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February 24, 2015, 5:34 AM

Ready for Spring

For those of us blessed to live in North Carolina, this year's winter has been more of an annoyance than anything else. A few inches of snow overall; some ice and freezing rain - but all in all, we have nothing to complain about. And if you think you do, think about the poor folk of New England that have been hard-hit by feet of snow, not inches! Thankful for what we have not had to face, we can put up with what we have had.

Anyone send you one of those pictures circulating on Facebook? You know the one: a dog (wolf, or even a cat) is patting its tummy with the line, "The groundhog said six more weeks of winter, so I ate him!" Yea, that one... Pretty well sums up our feelings toward winter. What makes me laugh, however, is that the very people complaining about how "cold" it is in winter are the same people who often complain about how "hot" it is during the summer. We are a fickle lot, aren't we?

Which takes me to the topic at hand: Are you ready for spring? I am. While I'm not complaining about winter (especially when compared from whence we came), I am still ready for spring. I am ready to see green leaves on the trees, flowers blooming in the gardens, and ready to pull out my golf clubs and get a few rounds in. I am tired of wearing coats, jackets, sweaters and sweatshirts. I want to feel the warmth of the sun on my face. I am ready to sit in the backyard, listen to the birds (and the traffic and the trains) as they go by while drinking a cool drink and read a good book. I am ready for spring!

But today there is snow on the grass and our cars. Today the schools have been closed for a "snow day." And today is "the day the Lord has made; let us rejoice and be glad in it!"


February 21, 2015, 12:36 PM

Dying for the Cause

The headline said it all: "Coptic Christians in Libya Beheaded for their faith by ISIS."

Sadly, it doesn't seem that the media saw that as important as individual hostages being beheaded by ISIS for it seemed short-lived in our attention span. Quickly the subject changed to Russian-supported rebels in Ukraine and Greece's desire to extend its credit from the Eurozone nations. Maybe journalists just deserve more coverage in the eyes of the media; per chance, Christians somehow "deserve" what they get in view of what "they" did during the Crusades. Whatever the case, whatever the reason, dying for the cause of Christ just isn't interesting to many.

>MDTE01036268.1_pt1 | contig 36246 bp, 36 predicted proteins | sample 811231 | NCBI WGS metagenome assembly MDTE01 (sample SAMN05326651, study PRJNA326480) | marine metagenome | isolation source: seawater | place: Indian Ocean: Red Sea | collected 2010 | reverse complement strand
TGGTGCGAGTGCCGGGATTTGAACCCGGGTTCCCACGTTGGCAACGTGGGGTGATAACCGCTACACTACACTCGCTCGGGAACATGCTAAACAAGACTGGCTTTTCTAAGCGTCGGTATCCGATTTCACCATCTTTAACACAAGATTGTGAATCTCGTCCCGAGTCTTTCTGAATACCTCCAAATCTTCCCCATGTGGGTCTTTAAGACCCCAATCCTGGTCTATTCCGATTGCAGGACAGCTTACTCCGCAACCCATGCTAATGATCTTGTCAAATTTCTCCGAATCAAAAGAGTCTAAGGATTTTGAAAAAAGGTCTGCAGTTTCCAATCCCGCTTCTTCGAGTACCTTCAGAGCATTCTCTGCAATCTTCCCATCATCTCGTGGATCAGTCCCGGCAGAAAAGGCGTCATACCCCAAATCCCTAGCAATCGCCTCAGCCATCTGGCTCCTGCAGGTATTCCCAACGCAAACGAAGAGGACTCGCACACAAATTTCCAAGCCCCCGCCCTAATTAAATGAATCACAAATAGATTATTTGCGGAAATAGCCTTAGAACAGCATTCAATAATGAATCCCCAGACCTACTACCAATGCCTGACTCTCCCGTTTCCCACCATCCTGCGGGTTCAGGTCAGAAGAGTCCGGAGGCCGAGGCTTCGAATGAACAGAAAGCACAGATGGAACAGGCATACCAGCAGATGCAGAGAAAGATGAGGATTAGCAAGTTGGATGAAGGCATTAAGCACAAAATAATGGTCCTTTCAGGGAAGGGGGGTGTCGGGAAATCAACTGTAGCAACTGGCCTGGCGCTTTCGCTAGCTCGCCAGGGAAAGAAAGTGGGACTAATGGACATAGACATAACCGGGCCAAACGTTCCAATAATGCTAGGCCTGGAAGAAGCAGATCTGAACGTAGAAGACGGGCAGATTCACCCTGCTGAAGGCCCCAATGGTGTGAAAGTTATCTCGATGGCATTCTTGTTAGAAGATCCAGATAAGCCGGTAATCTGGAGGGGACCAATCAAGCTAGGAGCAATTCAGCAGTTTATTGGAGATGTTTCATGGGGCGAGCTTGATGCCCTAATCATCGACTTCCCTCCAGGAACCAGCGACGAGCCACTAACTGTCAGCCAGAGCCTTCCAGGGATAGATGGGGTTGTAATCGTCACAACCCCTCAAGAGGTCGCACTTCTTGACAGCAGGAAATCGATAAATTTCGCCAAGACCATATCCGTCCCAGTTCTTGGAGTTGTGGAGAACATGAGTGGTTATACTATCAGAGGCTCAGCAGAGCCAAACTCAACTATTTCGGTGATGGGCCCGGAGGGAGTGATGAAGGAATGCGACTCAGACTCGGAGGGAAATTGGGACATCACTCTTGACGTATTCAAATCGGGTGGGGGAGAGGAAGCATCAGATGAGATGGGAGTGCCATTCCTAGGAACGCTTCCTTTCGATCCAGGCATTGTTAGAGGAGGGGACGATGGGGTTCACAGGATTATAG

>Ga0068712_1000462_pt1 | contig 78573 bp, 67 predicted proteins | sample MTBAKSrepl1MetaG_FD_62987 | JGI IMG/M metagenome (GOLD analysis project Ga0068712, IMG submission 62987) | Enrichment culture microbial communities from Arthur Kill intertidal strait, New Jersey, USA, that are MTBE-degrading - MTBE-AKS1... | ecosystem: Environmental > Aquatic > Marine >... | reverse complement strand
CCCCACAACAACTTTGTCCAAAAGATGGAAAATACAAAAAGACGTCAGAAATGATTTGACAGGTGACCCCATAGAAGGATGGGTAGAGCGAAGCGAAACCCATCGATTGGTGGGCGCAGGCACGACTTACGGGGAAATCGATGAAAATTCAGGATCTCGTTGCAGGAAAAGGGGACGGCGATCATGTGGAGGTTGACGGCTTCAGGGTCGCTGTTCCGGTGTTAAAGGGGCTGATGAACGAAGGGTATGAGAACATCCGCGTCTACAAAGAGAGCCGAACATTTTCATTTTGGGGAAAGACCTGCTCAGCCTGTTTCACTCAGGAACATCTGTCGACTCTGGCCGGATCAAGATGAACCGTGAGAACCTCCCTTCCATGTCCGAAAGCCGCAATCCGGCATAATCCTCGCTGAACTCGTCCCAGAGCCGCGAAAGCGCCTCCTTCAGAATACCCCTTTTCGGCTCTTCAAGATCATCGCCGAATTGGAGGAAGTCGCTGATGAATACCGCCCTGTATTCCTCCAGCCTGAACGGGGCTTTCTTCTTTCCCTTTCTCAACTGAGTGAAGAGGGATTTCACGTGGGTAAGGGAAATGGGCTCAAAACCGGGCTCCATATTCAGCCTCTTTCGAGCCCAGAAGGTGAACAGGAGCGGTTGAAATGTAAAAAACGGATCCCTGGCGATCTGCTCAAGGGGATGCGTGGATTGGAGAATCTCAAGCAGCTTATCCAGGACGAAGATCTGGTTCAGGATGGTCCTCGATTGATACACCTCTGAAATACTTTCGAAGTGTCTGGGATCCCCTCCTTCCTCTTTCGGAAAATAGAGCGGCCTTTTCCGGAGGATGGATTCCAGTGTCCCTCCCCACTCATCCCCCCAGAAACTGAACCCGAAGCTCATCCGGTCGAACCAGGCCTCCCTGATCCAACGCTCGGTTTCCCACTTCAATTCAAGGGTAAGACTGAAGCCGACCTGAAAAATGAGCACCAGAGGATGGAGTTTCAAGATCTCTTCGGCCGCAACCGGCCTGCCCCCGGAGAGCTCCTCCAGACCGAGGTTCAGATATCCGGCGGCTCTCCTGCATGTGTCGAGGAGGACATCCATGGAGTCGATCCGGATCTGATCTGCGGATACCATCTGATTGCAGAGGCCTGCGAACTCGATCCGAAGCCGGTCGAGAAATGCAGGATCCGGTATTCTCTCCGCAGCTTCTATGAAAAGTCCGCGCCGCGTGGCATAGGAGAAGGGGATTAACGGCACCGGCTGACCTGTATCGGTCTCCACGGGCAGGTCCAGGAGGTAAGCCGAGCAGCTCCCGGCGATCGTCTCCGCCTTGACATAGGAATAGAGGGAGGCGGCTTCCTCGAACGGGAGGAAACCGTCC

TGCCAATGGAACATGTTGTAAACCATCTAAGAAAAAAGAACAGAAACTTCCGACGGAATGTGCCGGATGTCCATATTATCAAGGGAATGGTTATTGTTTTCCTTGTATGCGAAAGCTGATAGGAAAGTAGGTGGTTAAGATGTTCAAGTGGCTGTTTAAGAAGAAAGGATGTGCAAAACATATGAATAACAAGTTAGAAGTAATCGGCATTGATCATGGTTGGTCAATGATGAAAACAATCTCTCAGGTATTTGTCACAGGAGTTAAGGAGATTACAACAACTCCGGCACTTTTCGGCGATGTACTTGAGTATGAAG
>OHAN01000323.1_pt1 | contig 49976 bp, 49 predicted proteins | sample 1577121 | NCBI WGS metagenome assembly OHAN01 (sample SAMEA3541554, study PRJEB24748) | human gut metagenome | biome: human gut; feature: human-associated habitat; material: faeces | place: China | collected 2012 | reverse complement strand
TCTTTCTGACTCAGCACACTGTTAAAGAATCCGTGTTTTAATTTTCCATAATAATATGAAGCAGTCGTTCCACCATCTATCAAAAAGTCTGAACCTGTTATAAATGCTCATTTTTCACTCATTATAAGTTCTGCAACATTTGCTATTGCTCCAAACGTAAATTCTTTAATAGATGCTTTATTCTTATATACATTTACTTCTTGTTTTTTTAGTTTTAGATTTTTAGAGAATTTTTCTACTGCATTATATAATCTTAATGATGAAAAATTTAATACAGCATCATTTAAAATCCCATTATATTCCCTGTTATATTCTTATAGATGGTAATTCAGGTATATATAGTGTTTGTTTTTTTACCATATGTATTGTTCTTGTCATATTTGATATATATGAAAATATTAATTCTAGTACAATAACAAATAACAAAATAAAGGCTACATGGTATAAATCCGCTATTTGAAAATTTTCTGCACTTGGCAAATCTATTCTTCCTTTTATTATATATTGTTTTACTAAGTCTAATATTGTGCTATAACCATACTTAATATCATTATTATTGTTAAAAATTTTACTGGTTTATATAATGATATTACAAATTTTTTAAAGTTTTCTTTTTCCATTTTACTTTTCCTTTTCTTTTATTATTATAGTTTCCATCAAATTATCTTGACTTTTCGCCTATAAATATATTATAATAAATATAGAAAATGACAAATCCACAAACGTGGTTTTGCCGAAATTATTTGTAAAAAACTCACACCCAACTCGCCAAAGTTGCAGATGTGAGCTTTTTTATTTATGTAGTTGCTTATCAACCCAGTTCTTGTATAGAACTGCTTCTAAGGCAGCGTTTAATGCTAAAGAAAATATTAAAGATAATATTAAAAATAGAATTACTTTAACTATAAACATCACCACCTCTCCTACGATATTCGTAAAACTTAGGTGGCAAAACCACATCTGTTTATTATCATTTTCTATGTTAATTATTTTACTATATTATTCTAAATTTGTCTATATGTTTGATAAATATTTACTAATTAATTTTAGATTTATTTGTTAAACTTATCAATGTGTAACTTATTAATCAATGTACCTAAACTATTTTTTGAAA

The Christian Church has been persecuted through much of its existence. First it was the Romans who feared this mysterious sect and its weird rituals and treasonous proclivity (after all, they refused to worship Caesar...the audacity of it all). Then the Barbarians burned the churches and the monasteries and convents while the Muslims raided through Spain and Eastern Europe (bet people forgot that one). In England it was the Vikings who raised and plundered and pillaged and the churches that were often their victims. And the list goes on and on... The ISIS events are only the most current religious persecutions against Christians and the Church. People have often died for the cause, and today is no different.

Wouldn't it be easier (safer) to keep one's Christianity to oneself? Well, the Coptic Church has quietly maintained its presence in the lands that were conquered by Isalm in the northern African continent. People forget that long before Cairo and Alexandria were Muslim capitals, they were home to early Christians and centers of theology in the life of the early Church. Then Isalm bloodily captured the area, murdered some Christians, and have held others by ransom (they call it "tax") and oppress any attempts to share the Gospel in their lands. Being in the Church's "secret service" hasn't worked for the Coptics. They still die for the cause.

So we pray for those who undergo persecution; we speak out in rallies against religious persecution in foreign lands; and thank God that we do not face "dying for the cause" in this country...yet.